The temperature response in this time-dependent model is simple to understand. In the tropical region, where there is a variable, but persistent, Hadley circulation, the temperature is homogenized latitudinally. In the high-latitude region, where there is no meridional circulation (in the absence of the eddies), the temperature response goes through an annual cycle with a phase lag relative to the phase of the heating. This response is as predicted by the simple time-dependent temperature equation in the absence of meridional circulation.

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Jonathan S. Kinnersley
and
Ka Kit Tung

Abstract

A two-and-a-half-dimensional interactive stratospheric model (i.e., a zonally averaged dynamical-chemical model combined with a truncated spectral dynamical model), whose equatorial zonal wind was relaxed toward the observed Singapore zonal wind, was able to reproduce much of the observed quasi-biennial oscillation (QBO) variability in the column ozone, in its vertical distribution in the low and middle latitudes, and also in the high southern polar latitudes. To reveal the mechanisms responsible for producing the modeled QBO signal over the globe, several control runs were also performed. The authors find that the ozone variability in the lower stratosphere—and hence also in the column—is determined mainly by two dynamical mechanisms. In the low to midlatitudes it is created by a “direct QBO circulation.” Unlike the classic picture of a nonseasonal two-cell QBO circulation symmetric about the equator, a more correct picture is a direct QBO circulation that is strongly seasonal, driven by the seasonality in diabatic heating, which is very weak in the summer hemisphere and strong in the winter hemisphere at low and midlatitudes. This anomalous circulation is what is responsible for creating the ozone anomaly at low and midlatitudes. Transport by the climatological circulation and diffusion is found to be ineffective. At high latitudes, there is again a circulation anomaly, but here it is induced by the modulation of the planetary wave potential vorticity flux by the QBO. This so-called Holton–Tan mechanism is responsible for most of the QBO ozone signal poleward of 60°. During spring in the modeled northern polar region, chaotic behavior is another important source of interannual variability, in addition to the interannual variability of planetary wave sources in the troposphere previously studied by the authors.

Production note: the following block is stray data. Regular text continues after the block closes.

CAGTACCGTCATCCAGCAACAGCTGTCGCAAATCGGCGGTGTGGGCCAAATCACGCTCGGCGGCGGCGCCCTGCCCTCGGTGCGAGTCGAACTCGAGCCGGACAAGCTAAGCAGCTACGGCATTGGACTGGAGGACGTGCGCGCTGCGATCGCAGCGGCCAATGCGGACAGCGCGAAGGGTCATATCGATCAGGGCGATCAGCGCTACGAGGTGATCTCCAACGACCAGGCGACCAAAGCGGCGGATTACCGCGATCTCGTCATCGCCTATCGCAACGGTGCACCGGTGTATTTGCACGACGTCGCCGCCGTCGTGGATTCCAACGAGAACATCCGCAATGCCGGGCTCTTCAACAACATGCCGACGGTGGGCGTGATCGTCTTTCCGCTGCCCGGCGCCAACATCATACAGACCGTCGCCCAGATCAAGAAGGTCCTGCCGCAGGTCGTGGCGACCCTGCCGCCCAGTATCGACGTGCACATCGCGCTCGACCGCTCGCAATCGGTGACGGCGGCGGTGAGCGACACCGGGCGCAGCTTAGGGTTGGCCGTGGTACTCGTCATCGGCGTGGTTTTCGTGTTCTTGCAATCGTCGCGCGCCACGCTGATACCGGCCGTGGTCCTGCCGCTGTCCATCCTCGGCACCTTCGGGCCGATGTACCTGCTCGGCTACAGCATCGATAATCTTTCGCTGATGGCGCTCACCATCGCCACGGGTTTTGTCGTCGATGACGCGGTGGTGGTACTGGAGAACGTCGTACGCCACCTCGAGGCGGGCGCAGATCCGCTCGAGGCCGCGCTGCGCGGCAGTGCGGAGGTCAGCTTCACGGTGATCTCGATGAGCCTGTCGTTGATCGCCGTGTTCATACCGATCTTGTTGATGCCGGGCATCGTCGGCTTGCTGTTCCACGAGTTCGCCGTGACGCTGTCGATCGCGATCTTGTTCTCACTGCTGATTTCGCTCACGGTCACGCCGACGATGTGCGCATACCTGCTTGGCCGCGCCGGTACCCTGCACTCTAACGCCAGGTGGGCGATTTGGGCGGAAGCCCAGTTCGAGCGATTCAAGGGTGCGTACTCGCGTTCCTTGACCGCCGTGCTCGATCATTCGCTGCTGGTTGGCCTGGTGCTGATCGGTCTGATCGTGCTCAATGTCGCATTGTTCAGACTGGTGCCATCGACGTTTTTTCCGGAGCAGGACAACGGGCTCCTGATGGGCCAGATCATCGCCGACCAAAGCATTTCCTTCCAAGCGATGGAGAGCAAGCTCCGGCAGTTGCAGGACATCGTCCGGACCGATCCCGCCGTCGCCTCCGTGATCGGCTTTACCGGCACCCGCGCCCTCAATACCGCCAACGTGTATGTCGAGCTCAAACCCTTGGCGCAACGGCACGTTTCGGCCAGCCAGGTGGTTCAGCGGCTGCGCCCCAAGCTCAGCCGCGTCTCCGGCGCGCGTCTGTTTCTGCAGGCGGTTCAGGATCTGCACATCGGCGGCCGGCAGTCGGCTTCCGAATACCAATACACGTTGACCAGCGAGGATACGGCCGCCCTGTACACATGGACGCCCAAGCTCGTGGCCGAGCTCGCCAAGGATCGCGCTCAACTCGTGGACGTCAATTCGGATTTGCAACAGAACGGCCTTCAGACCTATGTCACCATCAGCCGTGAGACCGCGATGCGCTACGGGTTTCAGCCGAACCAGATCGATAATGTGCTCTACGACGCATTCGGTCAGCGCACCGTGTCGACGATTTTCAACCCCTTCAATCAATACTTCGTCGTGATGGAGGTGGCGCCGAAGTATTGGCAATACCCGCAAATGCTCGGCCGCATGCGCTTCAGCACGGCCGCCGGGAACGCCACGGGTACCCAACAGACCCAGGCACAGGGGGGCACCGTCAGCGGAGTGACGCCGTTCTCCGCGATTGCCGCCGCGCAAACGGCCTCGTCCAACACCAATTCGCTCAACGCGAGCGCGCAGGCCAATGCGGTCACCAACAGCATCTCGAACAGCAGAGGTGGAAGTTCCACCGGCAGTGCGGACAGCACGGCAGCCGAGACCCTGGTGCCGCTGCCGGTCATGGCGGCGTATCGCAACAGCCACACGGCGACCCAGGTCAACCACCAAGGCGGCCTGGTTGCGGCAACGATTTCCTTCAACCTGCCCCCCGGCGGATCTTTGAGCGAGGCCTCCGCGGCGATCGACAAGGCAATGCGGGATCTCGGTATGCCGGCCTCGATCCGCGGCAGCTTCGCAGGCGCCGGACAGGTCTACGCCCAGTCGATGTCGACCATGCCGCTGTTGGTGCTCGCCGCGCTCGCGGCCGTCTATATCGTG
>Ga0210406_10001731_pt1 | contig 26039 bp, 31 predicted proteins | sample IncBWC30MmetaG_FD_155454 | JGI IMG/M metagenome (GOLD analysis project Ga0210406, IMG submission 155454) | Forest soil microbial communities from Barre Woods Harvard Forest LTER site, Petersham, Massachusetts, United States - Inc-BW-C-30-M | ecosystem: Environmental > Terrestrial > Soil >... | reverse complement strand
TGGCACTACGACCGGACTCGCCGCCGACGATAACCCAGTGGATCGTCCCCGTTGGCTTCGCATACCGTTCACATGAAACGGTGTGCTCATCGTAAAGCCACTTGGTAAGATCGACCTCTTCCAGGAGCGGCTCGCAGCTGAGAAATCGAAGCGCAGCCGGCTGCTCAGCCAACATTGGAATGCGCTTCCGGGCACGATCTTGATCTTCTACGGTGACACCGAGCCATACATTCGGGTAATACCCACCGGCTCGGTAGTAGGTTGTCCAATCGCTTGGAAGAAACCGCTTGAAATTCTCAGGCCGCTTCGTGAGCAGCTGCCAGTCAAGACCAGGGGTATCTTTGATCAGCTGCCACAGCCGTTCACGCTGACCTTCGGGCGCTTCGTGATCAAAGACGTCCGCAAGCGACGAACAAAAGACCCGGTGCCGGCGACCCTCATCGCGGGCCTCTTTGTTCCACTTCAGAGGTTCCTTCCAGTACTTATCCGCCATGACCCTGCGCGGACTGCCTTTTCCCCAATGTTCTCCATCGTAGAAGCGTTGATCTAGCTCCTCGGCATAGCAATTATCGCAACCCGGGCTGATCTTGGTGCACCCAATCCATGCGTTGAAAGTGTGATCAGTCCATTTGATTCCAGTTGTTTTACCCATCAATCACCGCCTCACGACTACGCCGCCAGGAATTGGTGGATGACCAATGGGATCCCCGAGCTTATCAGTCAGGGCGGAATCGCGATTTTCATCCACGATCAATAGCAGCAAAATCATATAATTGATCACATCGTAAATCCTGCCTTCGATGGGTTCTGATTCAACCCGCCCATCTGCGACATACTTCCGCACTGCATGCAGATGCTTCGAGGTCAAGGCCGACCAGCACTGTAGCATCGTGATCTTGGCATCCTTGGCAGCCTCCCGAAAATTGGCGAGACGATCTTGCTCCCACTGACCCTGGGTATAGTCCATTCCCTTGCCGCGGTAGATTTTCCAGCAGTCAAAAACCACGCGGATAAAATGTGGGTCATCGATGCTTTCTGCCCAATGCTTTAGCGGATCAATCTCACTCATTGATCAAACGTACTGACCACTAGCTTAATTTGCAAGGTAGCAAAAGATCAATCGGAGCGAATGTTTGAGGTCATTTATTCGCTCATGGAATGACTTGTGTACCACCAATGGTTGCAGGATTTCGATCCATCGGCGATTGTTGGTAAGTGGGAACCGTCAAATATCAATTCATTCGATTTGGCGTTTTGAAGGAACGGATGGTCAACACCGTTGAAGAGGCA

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Wendell T. Welch
and
Ka-Kit Tung

Abstract

The process of baroclinic equilibration in the atmosphere is investigated using a high-resolution two-layer quasigeostrophic model in a β-plane channel. One simple channel geometry is investigated for which only two zonal waves are initially unstable, with the shorter being linearly more unstable but nonlinearly less effective. It is discovered that the mechanism of nonlinear baroclinic adjustment, formerly proposed by Cehelsky and Tung, including a nonlinear wavenumber selection process, can explain the equilibration at all levels of forcing for this case. At small forcings the most unstable wave dominates the heat flux, consistent with the quasi-linear equilibration of Stone’s simple baroclinic adjustment. At high forcings the longer, less unstable wave dominates, and the equilibration involves both quasi-linear dynamics by this dominant wave and nonlinear transfer from the shorter to the longer wave. For intermediate forcings there is a transition between the low and high regimes; no single wave dominates.

At every forcing except in the intermediate regime there is critical equilibration by the dominant wave. For intermediate forcings, the model equilibrates at a value between the critical shear of the two waves.

The wavenumber selection process involves a threshold of heat transport for each wave. Above this, the amplitude of the wave would be so large as to cause itself to break and saturate. The shorter wave’s threshold occurs at moderate forcings, at which point it relinquishes dominance to the longer wave. A method for calculating these thresholds is proposed, which involves only robust features of the equilibrium.

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Jonathan S. Kinnersley
and
Ka-Kit Tung

Abstract

By forcing an interactive chemical–dynamical model of the stratosphere with the observed Singapore zonal winds and with the observed daily varying planetary wave heights just above the tropopause over the period from March 1980 to February 1993, much of the observed interannual variability (IAV) in the monthly mean ozone column from pole to pole was able to be reproduced. The best correlations were obtained equatorward of 50° during winter and autumn in both hemispheres. These correlations were due to the model’s interaction with the specified equatorial zonal wind. In the Southern Hemisphere, the observed high-latitude ozone anomaly in November (the month with the largest anomaly) is well anticorrelated with the 20-mb Singapore wind, and correlations suggest the anomaly propagates poleward from 45°S in August and possibly even from 15°S in June. The model reproduces this behavior well. In the Northern Hemisphere (NH), by contrast, the observed high-latitude ozone anomaly is not well correlated with the equatorial quasi-biennial oscillation nor does it propagate from lower latitudes. Model results demonstrate that the NH high-latitude ozone anomaly is influenced strongly by the IAV in the forcing of the planetary waves. Model results show a large IAV in the ozone column during polar night in the NH (where the Total Ozone Mapping Spectrometer is not able to observe) that is due to the IAV in the forcing of planetary waves.